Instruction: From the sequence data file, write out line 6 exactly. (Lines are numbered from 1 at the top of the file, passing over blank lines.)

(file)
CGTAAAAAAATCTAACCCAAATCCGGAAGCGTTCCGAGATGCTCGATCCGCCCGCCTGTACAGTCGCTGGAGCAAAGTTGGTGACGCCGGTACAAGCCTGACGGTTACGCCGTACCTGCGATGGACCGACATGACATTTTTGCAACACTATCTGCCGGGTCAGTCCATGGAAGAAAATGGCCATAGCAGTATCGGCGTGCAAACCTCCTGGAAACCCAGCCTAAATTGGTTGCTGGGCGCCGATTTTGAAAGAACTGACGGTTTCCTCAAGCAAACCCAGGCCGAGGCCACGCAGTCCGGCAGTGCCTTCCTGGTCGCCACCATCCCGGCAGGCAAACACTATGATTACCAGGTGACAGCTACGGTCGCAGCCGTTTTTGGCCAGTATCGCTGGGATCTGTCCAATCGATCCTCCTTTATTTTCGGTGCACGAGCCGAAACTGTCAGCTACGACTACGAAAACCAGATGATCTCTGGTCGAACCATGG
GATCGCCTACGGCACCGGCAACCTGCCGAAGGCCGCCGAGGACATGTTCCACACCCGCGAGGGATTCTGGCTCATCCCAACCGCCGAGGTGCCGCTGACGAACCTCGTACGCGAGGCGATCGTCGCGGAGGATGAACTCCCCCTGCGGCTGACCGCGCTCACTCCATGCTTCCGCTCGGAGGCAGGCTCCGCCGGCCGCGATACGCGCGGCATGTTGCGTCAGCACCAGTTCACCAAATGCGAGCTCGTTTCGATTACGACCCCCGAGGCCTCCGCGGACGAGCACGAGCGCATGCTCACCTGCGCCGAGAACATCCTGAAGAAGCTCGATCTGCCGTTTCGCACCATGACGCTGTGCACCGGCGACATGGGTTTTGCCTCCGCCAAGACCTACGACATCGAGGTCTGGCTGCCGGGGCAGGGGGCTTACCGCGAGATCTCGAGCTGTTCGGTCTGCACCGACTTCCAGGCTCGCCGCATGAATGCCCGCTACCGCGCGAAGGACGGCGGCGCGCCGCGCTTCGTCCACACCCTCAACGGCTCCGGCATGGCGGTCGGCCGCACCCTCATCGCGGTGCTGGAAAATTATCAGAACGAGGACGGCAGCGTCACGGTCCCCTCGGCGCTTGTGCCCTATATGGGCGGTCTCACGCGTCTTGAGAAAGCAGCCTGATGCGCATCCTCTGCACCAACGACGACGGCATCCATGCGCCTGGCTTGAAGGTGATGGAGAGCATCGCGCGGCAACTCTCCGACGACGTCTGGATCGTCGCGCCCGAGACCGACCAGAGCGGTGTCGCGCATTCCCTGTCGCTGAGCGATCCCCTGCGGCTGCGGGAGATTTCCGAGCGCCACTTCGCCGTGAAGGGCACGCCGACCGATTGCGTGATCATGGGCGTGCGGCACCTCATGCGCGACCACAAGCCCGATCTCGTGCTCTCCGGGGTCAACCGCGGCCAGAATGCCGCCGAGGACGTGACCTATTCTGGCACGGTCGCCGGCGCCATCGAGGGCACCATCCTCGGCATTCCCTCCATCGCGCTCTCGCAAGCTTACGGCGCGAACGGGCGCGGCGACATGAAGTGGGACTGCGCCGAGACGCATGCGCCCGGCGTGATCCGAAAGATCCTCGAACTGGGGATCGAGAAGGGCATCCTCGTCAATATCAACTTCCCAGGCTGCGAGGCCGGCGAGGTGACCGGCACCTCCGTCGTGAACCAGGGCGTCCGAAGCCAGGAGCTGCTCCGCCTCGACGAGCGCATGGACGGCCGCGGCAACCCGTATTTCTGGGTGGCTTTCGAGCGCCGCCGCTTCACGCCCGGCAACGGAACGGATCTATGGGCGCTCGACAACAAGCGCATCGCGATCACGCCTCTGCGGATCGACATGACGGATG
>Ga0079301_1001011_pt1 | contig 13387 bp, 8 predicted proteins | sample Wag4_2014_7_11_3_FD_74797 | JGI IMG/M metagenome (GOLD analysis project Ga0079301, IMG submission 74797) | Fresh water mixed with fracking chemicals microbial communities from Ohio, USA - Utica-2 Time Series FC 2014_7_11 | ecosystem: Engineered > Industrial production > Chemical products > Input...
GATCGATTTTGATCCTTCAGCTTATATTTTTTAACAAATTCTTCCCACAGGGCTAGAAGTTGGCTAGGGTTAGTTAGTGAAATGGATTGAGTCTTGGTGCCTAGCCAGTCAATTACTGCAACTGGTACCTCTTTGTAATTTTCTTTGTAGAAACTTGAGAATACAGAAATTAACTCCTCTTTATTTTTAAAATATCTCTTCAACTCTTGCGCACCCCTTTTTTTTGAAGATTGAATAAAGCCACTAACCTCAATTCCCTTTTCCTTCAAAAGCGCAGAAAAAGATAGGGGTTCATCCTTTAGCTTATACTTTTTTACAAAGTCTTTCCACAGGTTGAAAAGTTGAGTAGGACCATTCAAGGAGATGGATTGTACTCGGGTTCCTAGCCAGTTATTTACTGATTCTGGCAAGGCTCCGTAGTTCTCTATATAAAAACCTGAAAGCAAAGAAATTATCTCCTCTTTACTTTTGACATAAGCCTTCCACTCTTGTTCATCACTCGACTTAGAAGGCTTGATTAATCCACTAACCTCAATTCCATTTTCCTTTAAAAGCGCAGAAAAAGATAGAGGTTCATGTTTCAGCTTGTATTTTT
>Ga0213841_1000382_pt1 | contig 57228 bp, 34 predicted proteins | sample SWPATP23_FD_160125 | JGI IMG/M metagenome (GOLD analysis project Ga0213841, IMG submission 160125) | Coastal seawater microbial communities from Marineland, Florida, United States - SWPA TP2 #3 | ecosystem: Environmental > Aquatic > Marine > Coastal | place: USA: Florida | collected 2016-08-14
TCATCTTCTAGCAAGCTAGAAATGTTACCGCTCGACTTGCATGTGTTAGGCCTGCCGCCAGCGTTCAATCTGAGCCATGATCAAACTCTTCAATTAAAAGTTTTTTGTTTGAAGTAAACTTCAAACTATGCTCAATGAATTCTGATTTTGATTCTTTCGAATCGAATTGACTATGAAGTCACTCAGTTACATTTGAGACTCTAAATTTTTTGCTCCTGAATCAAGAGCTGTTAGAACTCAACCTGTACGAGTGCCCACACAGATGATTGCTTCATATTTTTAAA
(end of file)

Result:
TCATCTTCTAGCAAGCTAGAAATGTTACCGCTCGACTTGCATGTGTTAGGCCTGCCGCCAGCGTTCAATCTGAGCCATGATCAAACTCTTCAATTAAAAGTTTTTTGTTTGAAGTAAACTTCAAACTATGCTCAATGAATTCTGATTTTGATTCTTTCGAATCGAATTGACTATGAAGTCACTCAGTTACATTTGAGACTCTAAATTTTTTGCTCCTGAATCAAGAGCTGTTAGAACTCAACCTGTACGAGTGCCCACACAGATGATTGCTTCATATTTTTAAA